Old Joe trying to carve down Pinocchio's growing nose.            In Chapter 3 of Collodi’s published novel, Pinocchio is carved out of wood, and as soon as Old Joe got to work on the nose, it started to grow longer and longer.  At this point he had not carved out Pinocchio’s mouth yet, and so the reason for the growth in this first appearance is not lying.  However, when Pinocchio has recovered at the Fairy’s house in Chapter 17, he lies to the Fairy about the location of his gold coins, and with each lie, his nose grows to an obscene length.  He cannot even turn in the room without harm.  The title of this chapter even bluntly describes his nose lengthening as the resulting negative consequence for lying: “How Pinocchio … tells a lie and as a punishment his nose grows long.”  Here are two cases of nose growth in the book, which do not consistently link lying and nose growth.

Pinocchio also lies many times throughout the novel, and not on all occasions does his nose react the way it does in the Disney film version of the story.  In Chapter 32, Pinocchio has started to transform into a Donkey in The Land of Toys and has acquired ears.  He then visits Candle-Wick, and the two boys share lies about why they are wearing night caps:

“‘… my dear Pinocchio, why are you wearing this cotton nightcap pulled down to your nose?’

‘The doctor prescribed it because I’ve got a sore foot.’  (Collodi 133)

Although the reader knows that Pinocchio is plainly lying, there is not the expected consequence.  Then again in Chapter 36 Pinocchio lies to his father about going into town to buy himself nice clothes.  He did not buy clothes because he gave his earnings to the Fairy’s snail in order to help financially support his Fairy mother/sister who is then poor and sick in the hospital unable to feed herself.  After this encounter between the wooden puppet and the Snail, Pinocchio returns home and tells his inquiring father that he could not find clothes that “suited” him (Collodi 167).  Once again, Pinocchio is not punished for lying.  In fact, we could even classify this lie he told Old Joe as a white lie since Pinocchio’s lie does not hurt anyone but only hides his kind act, but it is still a lie left without the expected consequence if one is thinking about the widely popular Disney movie version.

In Collodi’s Pinocchio there is an instance of nose growth that isn’t preceded by a lie, and there is an instance where Pinocchio tells lies and then his wooden nose’s length increases.  Then to contrast this latter scene of lying, there are at least two notable scenes where Pinocchio lies but with no elongation of his nose.  Is there anything to this?  It is understandable why Walt Disney’s version of the story consistently and reliably links lying and nose growth to teach the audience not to lie.  The moral it imparts is that lying is bad and will be punished.  However, due to the inconsistencies in the original, was it Collodi’s intention to impart the same lesson?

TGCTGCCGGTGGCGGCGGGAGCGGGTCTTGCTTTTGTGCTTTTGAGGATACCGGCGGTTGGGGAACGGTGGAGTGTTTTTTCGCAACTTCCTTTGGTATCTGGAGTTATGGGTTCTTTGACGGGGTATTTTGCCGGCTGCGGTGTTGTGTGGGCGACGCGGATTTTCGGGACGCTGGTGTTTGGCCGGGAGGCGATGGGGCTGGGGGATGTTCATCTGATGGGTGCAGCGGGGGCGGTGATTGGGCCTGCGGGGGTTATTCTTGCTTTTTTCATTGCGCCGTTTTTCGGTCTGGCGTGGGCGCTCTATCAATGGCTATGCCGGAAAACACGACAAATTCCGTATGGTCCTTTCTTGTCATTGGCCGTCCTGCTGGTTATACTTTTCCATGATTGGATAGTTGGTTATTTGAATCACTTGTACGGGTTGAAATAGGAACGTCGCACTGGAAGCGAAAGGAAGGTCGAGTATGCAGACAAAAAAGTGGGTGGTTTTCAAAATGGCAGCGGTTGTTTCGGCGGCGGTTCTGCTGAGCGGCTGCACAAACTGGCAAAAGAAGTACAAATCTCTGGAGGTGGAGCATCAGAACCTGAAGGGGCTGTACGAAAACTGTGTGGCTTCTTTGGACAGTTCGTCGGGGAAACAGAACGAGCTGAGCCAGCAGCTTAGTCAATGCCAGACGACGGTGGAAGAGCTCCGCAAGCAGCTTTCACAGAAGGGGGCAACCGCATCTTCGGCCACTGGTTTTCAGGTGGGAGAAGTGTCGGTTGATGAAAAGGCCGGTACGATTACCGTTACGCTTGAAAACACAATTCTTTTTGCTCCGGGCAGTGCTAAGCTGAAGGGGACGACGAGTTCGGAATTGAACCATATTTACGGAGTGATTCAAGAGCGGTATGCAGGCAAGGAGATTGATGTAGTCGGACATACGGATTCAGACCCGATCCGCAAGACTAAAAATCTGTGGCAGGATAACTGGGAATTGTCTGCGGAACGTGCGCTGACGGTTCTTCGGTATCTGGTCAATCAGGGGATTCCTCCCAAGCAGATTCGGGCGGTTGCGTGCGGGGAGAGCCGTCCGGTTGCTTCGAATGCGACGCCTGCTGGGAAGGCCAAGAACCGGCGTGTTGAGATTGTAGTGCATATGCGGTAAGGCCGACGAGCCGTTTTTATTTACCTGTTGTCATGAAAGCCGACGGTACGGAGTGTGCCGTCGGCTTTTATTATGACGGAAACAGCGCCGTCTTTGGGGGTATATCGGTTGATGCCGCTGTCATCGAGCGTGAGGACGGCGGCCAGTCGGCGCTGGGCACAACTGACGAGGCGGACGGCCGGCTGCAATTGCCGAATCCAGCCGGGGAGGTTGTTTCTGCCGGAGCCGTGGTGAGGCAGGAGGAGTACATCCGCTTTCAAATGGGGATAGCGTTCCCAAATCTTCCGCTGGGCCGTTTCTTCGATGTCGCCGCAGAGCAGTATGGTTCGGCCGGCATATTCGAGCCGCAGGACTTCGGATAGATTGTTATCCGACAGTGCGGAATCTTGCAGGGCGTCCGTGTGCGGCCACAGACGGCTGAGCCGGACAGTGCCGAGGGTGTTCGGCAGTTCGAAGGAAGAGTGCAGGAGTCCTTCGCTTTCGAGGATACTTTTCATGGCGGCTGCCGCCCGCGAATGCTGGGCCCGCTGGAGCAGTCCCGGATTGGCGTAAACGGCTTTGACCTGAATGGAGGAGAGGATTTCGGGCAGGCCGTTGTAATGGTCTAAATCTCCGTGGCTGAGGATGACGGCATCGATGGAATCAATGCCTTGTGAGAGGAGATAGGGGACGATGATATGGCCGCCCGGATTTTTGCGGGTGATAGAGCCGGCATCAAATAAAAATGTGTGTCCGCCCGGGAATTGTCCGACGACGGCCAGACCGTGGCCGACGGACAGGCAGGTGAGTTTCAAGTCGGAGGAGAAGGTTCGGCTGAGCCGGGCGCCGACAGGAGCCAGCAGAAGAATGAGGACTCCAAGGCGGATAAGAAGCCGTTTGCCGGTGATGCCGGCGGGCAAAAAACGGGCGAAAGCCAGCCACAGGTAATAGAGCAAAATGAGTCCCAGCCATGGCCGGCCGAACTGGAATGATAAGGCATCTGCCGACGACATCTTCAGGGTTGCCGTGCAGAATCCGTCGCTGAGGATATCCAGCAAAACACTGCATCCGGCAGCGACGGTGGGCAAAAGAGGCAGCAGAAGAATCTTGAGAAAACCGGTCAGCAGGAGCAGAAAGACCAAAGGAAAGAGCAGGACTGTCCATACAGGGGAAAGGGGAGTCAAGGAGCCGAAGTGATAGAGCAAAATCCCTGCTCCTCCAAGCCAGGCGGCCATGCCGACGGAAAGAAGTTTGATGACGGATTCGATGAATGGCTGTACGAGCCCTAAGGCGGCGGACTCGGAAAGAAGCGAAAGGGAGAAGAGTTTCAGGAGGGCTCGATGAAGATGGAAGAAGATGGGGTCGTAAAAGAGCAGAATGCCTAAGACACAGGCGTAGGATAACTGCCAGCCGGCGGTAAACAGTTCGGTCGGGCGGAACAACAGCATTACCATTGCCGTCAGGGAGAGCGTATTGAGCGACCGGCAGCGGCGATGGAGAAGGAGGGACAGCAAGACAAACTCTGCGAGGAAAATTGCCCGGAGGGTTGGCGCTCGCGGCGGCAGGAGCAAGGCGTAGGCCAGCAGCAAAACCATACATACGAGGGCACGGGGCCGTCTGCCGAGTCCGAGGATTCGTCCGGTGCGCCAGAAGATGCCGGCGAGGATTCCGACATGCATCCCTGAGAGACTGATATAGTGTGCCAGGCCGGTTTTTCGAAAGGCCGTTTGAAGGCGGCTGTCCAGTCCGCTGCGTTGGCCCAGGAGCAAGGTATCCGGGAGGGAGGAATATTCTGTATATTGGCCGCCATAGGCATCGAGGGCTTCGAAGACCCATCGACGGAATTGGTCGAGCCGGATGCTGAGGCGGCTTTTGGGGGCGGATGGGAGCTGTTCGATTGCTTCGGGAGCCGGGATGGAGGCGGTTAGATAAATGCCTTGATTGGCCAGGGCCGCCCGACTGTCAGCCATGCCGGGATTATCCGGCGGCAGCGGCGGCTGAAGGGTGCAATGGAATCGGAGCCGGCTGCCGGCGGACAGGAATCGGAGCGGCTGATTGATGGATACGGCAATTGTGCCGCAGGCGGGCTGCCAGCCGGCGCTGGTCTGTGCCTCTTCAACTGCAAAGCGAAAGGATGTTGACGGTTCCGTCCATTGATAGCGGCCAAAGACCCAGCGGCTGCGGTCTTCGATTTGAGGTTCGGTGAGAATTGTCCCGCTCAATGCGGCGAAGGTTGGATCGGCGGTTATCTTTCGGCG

I do believe that Collodi did intend to teach children not to lie if one were to look at Chapter 17 by itself.  Pinocchio was initially serialized, meaning that the readers got to read each chapter singly as each chapter was published in a weekly reader.  Thus, the inconsistencies regarding lying and nose growth are most likely not planned and a result of a serialized and episodic format.  Despite that, I feel that this may more accurately represent reality.  In reality, sometime we feel negative effects, like Pinocchio’s first nose growth, without understanding the reasoning behind it or without ever having done something to deserve it.  Sometimes, we do get punished for our naughty actions like Pinocchio does in Chapter 17 at the Fairy’s house, and sometimes, we get away with lying, like Pinocchio did in the Land of Toys.  White lies are usually not seen as punishable acts because they hide good intentions, and so, usually we are not punished for a lie that causes no harm, such as in the last example of Pinocchio’s lie to his father about not buying clothes.  I feel that creating this interpretation may not have been Collodi’s intent, but due to the episodic nature of the story and the episodic, anecdotal nature of human lives, I do feel that it is not a wrong interpretation.  People lie, and sometimes they feel the negative consequences for it and sometimes not as Pinocchio experienced himself.

Collodi, Carlo. Pinocchio. Trans. Ann Lawson Lucas. New York: Oxford, 2009. Print.

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Everyone has a Chance for Redemption: Exploring the Afterlife in The Water-Babies

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           In The Water-Babies there are extremes in pureness of characters, like Grimes, that master chimney sweep representing almost an absolute evil and, at the other end, Ellie, a child of pure innocence.  Then we have Tom, who is somewhere in the middle as he is a child who has not had any guidance for what is right and wrong morally according to the Christian beliefs of that time.  All of these initially-human characters, despite their innate purity or lack of it, have a chance of redemption once they die, which is quite contrary to the normal Christian belief that only the good and free-of-sin can enter the afterlife.